For your convenience, I posted Pixar’s 20 points in summary and my paraphrasing, but it’s worth it to watch the video for more. Jot down the tips that speak to you and try some if you haven’t.

1.) Create characters that people admire for more than their successes.

2.) Write what is interesting for your readers, not just you as a writer.

3.) Create a character story arc using these basic lines:

Once upon a time there was _____
Every day _____
One day _____
Because of that _____
Until finally _____

4.) Simplification & focus is important. Simplifying the flow to the essence of the story is freedom for the writer. (This is like the ELLE method of sharp fast-paced writing used in the scenes of Law & Order TV series – Enter Late, Leave Early.)

5.) What is your character’s comfort zone, then throw them a major curve ball. Challenge them and give them a twist of fate.

6.) Create an ending BEFORE you write the middle. Endings are tough. Know them upfront.

7.) Finish your story by letting go of it. Nothing is perfect. Move on. You can do better the next time.

8.) Deconstruct a story that you like. What do you like best about it? Break it down. Recognize the elements.

9.) Put your story on paper and not just keep it in your head.

10.) Discount the first few plot/story ideas that come to you. Get the obvious stuff out of the way and clear your mind for new story ideas that will surprise you.

11.) Give your characters opinions. Passive characters are boring.

12.) Ask yourself – why must I tell THIS story? This will be the heart of your story and the essence of storytelling.

13.) Ask yourself – If I were my character, how would I feel? Emotional honesty brings authenticity and credibility to your writing. If the story puts the character in over-the-top circumstances, the emotional honesty can help the reader relate to the character and draw them in.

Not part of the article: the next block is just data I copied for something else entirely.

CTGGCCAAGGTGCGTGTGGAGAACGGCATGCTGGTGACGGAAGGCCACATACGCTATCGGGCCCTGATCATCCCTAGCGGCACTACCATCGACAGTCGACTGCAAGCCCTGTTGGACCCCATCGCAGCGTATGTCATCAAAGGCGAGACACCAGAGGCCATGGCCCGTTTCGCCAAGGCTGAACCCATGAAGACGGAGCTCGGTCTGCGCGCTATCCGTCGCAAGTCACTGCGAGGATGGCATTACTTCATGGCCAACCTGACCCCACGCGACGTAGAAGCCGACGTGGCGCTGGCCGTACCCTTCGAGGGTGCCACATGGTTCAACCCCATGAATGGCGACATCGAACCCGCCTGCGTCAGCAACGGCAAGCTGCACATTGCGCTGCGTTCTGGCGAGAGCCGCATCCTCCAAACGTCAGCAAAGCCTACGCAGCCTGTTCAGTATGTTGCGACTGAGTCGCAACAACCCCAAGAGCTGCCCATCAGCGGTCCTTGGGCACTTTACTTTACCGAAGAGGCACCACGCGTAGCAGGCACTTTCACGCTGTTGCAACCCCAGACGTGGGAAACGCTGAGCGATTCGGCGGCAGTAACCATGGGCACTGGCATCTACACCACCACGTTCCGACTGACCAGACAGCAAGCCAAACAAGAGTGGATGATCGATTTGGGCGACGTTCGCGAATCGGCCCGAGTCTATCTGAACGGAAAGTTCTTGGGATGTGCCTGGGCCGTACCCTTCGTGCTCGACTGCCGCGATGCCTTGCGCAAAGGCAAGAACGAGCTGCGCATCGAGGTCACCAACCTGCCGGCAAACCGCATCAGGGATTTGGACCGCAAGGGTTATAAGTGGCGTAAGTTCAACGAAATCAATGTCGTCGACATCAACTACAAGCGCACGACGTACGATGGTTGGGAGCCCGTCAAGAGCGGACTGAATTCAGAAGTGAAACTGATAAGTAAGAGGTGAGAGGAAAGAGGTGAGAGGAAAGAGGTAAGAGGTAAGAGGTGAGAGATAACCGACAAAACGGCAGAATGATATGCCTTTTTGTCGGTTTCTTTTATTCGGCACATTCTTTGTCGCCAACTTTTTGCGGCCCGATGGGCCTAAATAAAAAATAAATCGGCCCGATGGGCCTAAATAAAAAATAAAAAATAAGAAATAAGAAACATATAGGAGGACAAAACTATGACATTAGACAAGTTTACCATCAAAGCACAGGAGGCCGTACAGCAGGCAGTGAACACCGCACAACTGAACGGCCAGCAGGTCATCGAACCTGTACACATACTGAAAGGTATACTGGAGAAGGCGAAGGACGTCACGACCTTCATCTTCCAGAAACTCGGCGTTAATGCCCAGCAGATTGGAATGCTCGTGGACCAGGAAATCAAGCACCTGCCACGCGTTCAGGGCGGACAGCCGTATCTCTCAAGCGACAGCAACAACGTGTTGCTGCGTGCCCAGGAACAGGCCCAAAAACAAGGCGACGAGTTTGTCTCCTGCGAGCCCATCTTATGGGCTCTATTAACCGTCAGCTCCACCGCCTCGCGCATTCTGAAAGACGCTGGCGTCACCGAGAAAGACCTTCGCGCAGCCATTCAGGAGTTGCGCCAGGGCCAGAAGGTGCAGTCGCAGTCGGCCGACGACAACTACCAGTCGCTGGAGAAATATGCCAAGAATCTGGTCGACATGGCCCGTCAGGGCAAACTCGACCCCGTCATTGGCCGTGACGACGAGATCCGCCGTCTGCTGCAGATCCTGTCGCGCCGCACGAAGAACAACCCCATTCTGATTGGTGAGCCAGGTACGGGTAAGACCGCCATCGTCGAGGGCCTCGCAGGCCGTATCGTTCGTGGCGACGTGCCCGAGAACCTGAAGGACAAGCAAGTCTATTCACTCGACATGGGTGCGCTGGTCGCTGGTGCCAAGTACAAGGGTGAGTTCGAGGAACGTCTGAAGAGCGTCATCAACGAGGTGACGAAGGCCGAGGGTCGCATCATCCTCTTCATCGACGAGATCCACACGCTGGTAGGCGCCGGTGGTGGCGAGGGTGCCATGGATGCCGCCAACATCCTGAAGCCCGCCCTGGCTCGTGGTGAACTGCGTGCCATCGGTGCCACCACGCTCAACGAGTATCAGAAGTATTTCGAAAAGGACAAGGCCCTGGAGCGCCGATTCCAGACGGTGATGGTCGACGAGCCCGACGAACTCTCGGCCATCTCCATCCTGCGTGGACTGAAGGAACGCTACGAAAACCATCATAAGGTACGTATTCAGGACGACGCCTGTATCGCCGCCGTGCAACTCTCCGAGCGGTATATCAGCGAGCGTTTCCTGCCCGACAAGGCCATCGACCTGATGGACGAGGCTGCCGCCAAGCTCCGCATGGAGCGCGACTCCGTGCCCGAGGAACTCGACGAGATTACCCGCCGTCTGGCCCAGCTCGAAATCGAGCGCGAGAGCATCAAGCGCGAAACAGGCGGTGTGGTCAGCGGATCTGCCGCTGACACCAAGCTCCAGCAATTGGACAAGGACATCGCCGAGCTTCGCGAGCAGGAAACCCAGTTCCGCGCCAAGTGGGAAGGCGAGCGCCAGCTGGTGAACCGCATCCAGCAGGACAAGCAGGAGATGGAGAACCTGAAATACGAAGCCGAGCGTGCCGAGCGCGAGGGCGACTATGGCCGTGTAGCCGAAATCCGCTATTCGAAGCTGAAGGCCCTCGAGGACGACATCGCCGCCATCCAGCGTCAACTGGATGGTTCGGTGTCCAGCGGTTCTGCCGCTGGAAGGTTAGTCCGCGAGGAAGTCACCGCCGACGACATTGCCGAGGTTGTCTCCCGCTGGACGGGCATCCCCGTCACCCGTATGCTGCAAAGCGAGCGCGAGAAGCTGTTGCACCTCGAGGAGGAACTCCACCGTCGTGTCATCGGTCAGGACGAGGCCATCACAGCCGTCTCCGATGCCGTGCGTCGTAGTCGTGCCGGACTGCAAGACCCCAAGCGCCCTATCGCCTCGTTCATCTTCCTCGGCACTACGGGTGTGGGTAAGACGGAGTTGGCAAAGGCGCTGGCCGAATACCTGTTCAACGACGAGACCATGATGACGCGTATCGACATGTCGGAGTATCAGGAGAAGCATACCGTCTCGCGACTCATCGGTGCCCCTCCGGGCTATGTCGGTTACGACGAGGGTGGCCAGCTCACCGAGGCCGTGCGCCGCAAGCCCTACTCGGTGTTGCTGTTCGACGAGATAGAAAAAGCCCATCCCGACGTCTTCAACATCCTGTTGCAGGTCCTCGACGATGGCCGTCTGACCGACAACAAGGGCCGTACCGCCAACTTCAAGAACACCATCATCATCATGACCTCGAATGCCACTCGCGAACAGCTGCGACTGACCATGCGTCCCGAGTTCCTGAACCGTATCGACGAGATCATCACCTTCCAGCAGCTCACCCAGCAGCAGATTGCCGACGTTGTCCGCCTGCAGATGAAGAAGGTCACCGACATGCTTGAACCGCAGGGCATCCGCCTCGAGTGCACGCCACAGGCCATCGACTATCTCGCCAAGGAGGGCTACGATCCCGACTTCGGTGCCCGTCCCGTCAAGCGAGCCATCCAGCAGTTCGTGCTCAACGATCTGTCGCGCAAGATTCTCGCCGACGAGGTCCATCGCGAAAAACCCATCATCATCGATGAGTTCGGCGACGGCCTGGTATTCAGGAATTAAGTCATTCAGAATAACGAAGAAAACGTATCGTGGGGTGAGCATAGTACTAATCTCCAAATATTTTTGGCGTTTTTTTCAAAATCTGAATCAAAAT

14.) What are the stakes? Give your readers a reason to root for your character. Stack the odds against your character and make them worthy of their starring role.

15.) No work is ever wasted. If it’s not working, let it go and move on. The idea or writing might be used at another time when it’s more suitable.

16.) Know the difference between doing your best and fussing.

17.) A coincidence that gets your character INTO trouble is a beautiful thing, but a coincidence that gets your character OUT OF trouble is cheating. Don’t cheat.

18.) Take the building blocks of a movie or story that you do NOT like and rearrange them into a story that is better.

19.) A writer should identify with a situation or a character. Figure out what would make YOU act that way to make it read as authentic.

20.) What is the essence of your story and then figure out what is the most economical way to tell that story.

FOR DISCUSSION:
1.) What tips did you find most helpful?
2.) Are there tips listed that you are eager to try?